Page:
Frankfurt Diary, 2010
1. The public and the fair. 2. Silent protest for a Chinese dissident.
I am in Frankfurt, at the world’s biggest book fair, just doing my day job as an international literary scout. The purpose of this annual (paid) pilgrimage is to find the best new writers in various languages for my client publishers in a number of countries, and to forget that I myself am an author. I have a table in the Agents and Scouts Centre, but I also make my way to publishers’ stands in the vast, buzzing, noisy and pleasantly overcrowded airport-like microcosm of the world of books that is Frankfurt Book Fair. I have arrived equipped with a diary containing about fifty appointments, all of which serve the purpose of finding out what readers everywhere want, and how publishers can give it to them. But there are many distractions along the way.
Everywhere you turn are very seductively dressed people you last saw in April at London Book Fair, doing much the same thing they did there but on a smaller, less legendary scale. You therefore need to hug and airkiss passionately, to properly express your longing for renewed professional and occasionally physical contact, and to engage in long, leisurely discussions about life and books. In the words of London literary agent extraordinaire, Patrick Walsh (45), ‘proper conversations, especially with European publishers, are the best thing about Frankfurt.’ He is a bit of an authority on the subject, given his twenty years of experience. Plus his table in the Agents Centre is right next to mine. We don’t eavesdrop, but I can confirm that his agency (Conville & Walsh) has had a very successful Fair. So have many others.
Something good is happening in the world of books. Despite the bad economy, and the nervous state of flux regarding digital publishing, there is a positive vibe in the air here at Frankfurt. Especially small and independent presses are enjoying a renaissance, and doing well even as they take courageous risks. American publisher Richard Nash, formerly of Soft Skull and now heading a new venture called Cursor, has noticed a surprising trend: ‘Due to so many layoffs in the publishing industry, there is a lot of free-floating talent. These people get creative and do well in new publishing formations. We will be seeing many more independent houses being successful where large houses have failed or were afraid to take risks.’ A foreign rights director at a major German house confessed, in amazement, that she has never sold so many fiction titles to independent publishers in the UK and US. Britain is no longer suspicious of foreign authors; in fact, Patrick Walsh made a point of counting the number of translated books in the top twenty titles at London’s City Airport bookstore on the day he flew to Frankfurt: ’11 out of 20 were Scandinavian fiction in translation.’ The culture has really changed, he believes.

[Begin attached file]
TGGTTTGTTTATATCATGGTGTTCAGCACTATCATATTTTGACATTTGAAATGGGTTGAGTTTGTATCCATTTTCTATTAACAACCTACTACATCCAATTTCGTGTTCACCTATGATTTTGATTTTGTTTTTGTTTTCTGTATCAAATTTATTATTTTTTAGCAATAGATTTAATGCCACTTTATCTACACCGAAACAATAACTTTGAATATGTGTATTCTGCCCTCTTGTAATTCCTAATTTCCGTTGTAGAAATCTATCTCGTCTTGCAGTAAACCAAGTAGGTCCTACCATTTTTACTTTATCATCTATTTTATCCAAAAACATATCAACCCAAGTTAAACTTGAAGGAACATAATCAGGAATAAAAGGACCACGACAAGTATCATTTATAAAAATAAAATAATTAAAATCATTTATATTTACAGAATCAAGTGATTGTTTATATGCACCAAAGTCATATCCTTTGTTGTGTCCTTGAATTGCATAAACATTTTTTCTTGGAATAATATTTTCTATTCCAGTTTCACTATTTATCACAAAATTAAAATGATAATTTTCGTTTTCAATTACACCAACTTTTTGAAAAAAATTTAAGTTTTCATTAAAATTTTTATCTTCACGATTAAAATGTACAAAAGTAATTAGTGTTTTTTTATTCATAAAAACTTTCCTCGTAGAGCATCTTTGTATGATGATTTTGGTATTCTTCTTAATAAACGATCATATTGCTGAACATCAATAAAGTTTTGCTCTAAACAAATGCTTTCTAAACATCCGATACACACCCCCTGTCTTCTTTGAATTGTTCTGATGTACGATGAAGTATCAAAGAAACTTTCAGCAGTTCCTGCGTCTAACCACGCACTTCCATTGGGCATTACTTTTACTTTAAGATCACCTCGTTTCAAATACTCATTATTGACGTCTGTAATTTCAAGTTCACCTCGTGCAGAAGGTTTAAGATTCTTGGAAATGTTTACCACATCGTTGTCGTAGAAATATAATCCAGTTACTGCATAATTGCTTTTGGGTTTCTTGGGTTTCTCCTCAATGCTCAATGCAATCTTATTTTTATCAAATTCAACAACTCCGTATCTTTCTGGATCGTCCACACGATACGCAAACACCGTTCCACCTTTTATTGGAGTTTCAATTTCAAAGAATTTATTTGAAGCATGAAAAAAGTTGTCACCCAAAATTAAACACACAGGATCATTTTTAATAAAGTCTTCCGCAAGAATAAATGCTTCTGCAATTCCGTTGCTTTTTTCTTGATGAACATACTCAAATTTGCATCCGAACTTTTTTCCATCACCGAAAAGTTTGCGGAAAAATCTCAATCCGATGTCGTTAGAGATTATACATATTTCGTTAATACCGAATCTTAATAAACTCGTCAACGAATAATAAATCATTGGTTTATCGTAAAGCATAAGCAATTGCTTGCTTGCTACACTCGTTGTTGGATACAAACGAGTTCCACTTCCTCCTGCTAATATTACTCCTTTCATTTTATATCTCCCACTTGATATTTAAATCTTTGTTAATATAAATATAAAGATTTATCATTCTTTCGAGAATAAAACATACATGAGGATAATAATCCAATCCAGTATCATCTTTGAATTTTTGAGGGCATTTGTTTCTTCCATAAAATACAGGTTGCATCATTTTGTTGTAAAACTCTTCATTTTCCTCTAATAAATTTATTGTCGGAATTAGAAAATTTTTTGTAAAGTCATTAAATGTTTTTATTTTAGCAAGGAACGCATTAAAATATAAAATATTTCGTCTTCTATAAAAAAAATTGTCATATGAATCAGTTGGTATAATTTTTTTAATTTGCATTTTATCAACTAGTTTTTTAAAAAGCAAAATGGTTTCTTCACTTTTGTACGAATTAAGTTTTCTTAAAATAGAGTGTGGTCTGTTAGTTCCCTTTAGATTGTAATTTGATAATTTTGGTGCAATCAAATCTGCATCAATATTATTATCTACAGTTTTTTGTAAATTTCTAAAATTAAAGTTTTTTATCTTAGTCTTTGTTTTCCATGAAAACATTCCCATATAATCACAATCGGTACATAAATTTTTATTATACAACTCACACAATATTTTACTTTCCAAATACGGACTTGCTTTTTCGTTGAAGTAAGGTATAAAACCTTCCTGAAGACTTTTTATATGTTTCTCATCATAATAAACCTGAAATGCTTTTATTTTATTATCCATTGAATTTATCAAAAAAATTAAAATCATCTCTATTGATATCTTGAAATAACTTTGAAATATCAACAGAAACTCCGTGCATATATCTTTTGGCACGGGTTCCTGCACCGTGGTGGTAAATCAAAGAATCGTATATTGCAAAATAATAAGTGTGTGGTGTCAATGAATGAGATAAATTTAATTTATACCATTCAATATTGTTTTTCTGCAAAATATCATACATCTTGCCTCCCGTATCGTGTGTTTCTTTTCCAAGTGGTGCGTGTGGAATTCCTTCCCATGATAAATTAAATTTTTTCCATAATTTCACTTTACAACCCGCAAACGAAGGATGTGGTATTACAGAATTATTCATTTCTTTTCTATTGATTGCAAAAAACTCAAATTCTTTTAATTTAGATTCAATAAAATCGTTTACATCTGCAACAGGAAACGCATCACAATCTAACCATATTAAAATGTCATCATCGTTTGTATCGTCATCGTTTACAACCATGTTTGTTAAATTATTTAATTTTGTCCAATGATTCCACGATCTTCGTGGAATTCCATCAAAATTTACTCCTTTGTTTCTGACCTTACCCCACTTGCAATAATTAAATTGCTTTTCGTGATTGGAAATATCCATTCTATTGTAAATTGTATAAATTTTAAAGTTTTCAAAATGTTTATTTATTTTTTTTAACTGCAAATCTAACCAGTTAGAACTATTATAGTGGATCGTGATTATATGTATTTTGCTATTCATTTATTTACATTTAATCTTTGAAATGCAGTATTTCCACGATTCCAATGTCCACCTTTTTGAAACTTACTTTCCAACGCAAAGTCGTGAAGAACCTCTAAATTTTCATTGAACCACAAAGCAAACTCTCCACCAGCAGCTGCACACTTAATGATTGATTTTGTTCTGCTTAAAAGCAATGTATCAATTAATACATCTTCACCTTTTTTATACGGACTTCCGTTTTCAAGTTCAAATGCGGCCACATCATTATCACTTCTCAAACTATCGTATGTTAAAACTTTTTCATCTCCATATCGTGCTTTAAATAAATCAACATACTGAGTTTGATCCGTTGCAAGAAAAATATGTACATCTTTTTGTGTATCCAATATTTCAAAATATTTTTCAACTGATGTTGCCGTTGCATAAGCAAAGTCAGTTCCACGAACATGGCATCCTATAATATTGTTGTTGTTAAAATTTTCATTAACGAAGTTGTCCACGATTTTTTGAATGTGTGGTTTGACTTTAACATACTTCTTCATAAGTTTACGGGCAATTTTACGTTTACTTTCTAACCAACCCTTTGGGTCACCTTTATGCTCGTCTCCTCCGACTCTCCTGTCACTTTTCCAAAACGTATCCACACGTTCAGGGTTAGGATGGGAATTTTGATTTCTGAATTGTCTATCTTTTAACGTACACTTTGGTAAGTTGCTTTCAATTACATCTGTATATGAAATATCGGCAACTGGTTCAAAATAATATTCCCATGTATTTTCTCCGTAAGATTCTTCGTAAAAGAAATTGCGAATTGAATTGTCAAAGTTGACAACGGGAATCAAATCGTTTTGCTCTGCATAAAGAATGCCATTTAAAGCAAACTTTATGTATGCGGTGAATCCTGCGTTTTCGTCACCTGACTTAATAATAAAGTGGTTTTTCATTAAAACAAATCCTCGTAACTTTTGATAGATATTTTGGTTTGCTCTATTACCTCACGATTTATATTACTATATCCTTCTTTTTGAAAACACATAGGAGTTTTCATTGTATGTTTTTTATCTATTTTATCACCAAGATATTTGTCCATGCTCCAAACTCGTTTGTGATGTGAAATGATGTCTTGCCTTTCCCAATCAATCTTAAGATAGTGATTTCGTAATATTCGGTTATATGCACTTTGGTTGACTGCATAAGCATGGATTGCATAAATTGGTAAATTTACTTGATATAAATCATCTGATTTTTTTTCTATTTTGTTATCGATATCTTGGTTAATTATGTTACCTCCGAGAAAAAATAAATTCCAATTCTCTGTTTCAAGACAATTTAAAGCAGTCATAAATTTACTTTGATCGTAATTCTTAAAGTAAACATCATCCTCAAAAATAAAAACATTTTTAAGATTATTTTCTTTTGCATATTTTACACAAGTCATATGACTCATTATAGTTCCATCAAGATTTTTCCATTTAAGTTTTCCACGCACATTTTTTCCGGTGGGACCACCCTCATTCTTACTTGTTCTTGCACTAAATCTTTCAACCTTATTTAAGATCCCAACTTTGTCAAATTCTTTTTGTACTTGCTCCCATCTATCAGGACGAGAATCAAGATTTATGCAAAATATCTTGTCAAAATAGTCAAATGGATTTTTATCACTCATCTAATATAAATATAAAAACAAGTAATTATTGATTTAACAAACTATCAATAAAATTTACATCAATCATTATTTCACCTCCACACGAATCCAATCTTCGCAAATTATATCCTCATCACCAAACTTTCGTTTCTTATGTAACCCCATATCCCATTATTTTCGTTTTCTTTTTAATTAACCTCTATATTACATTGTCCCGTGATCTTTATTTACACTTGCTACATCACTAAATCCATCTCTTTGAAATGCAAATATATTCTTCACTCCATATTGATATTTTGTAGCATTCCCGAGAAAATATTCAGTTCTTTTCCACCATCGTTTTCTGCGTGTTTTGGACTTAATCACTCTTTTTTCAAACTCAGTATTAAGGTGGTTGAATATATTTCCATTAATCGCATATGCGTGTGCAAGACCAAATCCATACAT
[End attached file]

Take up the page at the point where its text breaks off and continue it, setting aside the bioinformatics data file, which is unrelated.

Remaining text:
Zurich-based publisher Diogenes owns the rights to a number of international authors, and succeeds in selling them worldwide. Along with names like Patrick Susskind and Patricia Highsmith, they represent one of the best young American novelists, Joey Goebel, whose books have found a home in 15 languages. Their display proudly illustrates how far their authors’ books have travelled, all over the world.
1. Diogenes international sales. 2. Franzen’s enraptured Frankfurt audience.
A German publisher who would rather remain nameless confessed to me that twenty years ago, as a young editor, he returned from a scouting trip to New York and informed his boss that there were only two young American writers he was interested in: one was Richard Ford, and the other an unknown novelist called Jonathan Franzen. Both were dismissed by his older colleague as ‘too American,’ with the words: ‘These would never succeed here. You’ll soon learn how this business works.’
The ‘too American’ Jonathan Franzen could be seen regaling an enraptured Frankfurt audience with a live interview he gave in excellent German. I walked past just as he was explaining that he writes ‘für meinen Vater.’ Later, he read from the German translation of his latest novel. Somehow, this seemed almost normal in the context of this multinational Fair, where languages intermingle as naturally as they should.
1. Franzen while regaling. 2. Sun setting over the fair.
I am about to leave the slowly emptying Frankfurt Book Fair, my mission here accomplished. I did find excellent new books in German, Russian, Hebrew, French, Swedish and even in English, and hopefully they will soon see the light of day in as many translations as possible. But I would like to end this report on a frivolous note, by paying tribute to the coolest and best dressed security guard I have ever seen. Tall, broad, and suitably equipped with an ear piece and something hard under his jacket, he also sported distressed designer jeans, elegant black brogues, only slightly bulging white shirt, and a tiny plaited chin beard. His sharp blue eyes were firmly focused on the hidden dangers among the book-loving crowds, but I suspect he was probably plotting his first novel.
–Elena Lappin is a writer and literary scout living in London. Her memoir, What Language Do You Dream In?, will be published by FSG and Virago in 2011.